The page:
Heuer’s first dive watch — the Heuer Monnin Reference 844, has a special place in the rich history of Heuer. While Heuer did have a strong presence in the racing world, with famous Formula One drivers such as Mario Andretti and Jochen Rindt sporting the Heuer watches, the “quartz crisis” in the mid-70s led Heuer to be in financial difficulties. These emerging battery-powered watches had two major advantages compared to Heuer’s mechanical movements: they told time more accurately and they were cheaper. However, the emergence of the Monnin Reference 844 in 1979 brought unprecedented success, and is arguably the watch that saved the then-struggling Heuer.
The 844 emerged from numerous requests to Heuer during mid- to late-1970s for high quality private label watches for underwater sports with an affordable price. With this opportunity arising, Heuer decided to enter the diver watch market; with no previous experience of creating diver watches, as Heuer were far more accustomed to creating chronographs for timekeeping in racing. Cautious in their approach at the time, Heuer outsourced the production of their watches to a French company named Georges Monnin rather than investing new resources if they were to manufacture watches in-house in Switzerland.
Sales immediately took off once the 844 came out. So much so that Heuer decided to stop outsourcing the production of these watches and moved the production in-house to Switzerland.
The Heuer Monnin was first publicly marketed in the 1979 Heuer catalogue. The first two variants of the 844s are made in France. Production then moved to Switzerland for 844-2 through 844-5, with the 844-5 being the first to feature “TAG Heuer” on the dial. The 844 series were then succeeded by the 1000 series.
Dial and Hands
The first two variants of the 844, which was made in France, featured French writing “200 metres professionel” (note the French word “Professionel” instead of the English “Professional”) and 24-hour Arabic numerals in red. There are notable differences between the first two iterations: different fonts for the word “Professionel” and only the second iteration featured “Made in France” text below the 6pm hour marker. Both variants share a matte black dial featuring the date window at 3pm marker which resembles that of Rolex Submariner — launched two decades earlier in the early 50s.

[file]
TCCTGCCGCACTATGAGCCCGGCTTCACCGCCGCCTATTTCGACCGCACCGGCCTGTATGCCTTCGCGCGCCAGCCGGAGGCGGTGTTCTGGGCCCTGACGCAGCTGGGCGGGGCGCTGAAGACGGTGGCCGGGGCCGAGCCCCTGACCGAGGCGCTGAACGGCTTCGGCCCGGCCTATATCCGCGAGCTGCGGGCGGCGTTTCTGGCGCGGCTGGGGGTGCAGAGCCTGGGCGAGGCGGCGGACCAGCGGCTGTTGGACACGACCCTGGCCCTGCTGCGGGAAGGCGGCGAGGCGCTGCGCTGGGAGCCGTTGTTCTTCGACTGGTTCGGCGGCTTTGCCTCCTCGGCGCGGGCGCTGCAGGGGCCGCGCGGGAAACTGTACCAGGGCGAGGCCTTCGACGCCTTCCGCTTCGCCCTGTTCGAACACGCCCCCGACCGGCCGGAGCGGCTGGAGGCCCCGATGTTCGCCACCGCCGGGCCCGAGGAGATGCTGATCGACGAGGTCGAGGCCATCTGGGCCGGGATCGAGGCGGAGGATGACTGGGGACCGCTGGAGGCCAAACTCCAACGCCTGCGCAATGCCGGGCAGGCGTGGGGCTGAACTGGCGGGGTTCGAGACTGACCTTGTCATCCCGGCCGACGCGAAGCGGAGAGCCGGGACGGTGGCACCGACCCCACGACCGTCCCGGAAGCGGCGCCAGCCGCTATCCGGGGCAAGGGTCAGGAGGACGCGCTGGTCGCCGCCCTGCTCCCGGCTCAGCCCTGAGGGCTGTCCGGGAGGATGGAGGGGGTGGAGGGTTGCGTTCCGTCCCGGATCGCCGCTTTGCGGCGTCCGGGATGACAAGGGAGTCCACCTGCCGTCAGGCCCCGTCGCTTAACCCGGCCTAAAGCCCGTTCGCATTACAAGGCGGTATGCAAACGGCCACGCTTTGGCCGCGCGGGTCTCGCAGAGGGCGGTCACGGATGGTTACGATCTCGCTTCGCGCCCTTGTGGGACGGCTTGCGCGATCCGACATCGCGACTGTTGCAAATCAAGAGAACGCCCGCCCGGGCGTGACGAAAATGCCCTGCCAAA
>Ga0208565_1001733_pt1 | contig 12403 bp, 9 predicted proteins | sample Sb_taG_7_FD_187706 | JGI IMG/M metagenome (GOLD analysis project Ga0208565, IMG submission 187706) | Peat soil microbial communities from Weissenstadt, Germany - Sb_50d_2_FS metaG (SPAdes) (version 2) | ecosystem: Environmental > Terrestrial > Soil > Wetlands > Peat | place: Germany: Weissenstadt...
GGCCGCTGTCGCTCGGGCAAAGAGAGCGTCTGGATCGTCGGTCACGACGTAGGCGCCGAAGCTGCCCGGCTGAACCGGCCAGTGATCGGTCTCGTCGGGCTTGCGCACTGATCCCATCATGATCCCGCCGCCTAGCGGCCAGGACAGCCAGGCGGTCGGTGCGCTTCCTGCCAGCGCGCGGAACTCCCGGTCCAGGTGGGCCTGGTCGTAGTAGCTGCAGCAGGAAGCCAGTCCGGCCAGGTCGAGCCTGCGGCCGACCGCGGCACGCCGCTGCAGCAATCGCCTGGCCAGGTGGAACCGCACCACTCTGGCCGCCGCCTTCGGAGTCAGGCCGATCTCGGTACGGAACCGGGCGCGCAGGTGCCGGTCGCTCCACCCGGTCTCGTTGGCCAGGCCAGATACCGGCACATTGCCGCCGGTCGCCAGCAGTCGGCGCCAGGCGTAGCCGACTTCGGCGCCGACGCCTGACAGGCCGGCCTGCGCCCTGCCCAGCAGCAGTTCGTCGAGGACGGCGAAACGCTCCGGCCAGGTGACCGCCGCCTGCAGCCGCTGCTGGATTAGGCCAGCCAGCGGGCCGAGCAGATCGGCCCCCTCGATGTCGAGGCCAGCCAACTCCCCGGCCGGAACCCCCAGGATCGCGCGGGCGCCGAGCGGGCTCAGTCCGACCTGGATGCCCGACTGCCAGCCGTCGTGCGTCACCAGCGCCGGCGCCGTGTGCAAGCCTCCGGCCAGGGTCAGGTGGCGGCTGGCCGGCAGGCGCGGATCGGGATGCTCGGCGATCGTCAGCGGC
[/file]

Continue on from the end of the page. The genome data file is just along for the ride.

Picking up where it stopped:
The first release of the 844 came with a cathedral hour hand, a pencil minute hand and a wide base seconds hand with a circular lume. The second iteration of the French-made 844 came with a Submariner-inspired mercedes hour hand, pencil minute hand and a narrow base seconds hand where the lollipop is closer to the tip.
Variants 844-2 through 844-5, which were Swiss-Made, featured the writing “200 metres Professional” and “Swiss Made” (“T-Swiss Made-T” for the 844-2). The “Professional” font was reverted back to the one used in the first variant of the French-made 844. However, these Swiss-made variants no longer feature the red 24-hour markings on the dial.
Case and Bezel
All of the 844 variants share a 42mm stainless steel case which is much larger than the Submariner and the Omega Seamaster at that time. The case featured beveled lugs which should be visible on an unpolished case and prominent crown guards for its screw-in crown. The caseback of the original French-made 844 featured the writing “844” along with a four-digit serial number. Inside the caseback, it is signed “G. Monnin.”
The 844 features a unidirectional bezel with a 60 minute count-down. Only the first variant of the French-made 844 did not feature a lume pip on the bezel, with all other variants thereafter having this feature.
The French-made 844 were powered by FE 4611A where “G. Monnin” is signed on the rotor. These date complication automatic movements were also made by a French company, France Ebauches, which was the largest French manufacturer for ebauche movements at the time. On the other hand, the Swiss-Made 844 were powered by ETA 2872 with the exception of the 844-4 which featured a day-date complication movement.
Despite its deep roots in racing history, Heuer’s unexpected forays into the diver watch proved to be a success. The historical significance of the Heuer Monnin Reference 844 was not only in its role as a revenue driver for Heuer and how it may have potentially saved the company, but it also became the backbone of Heuer’s future diver watches.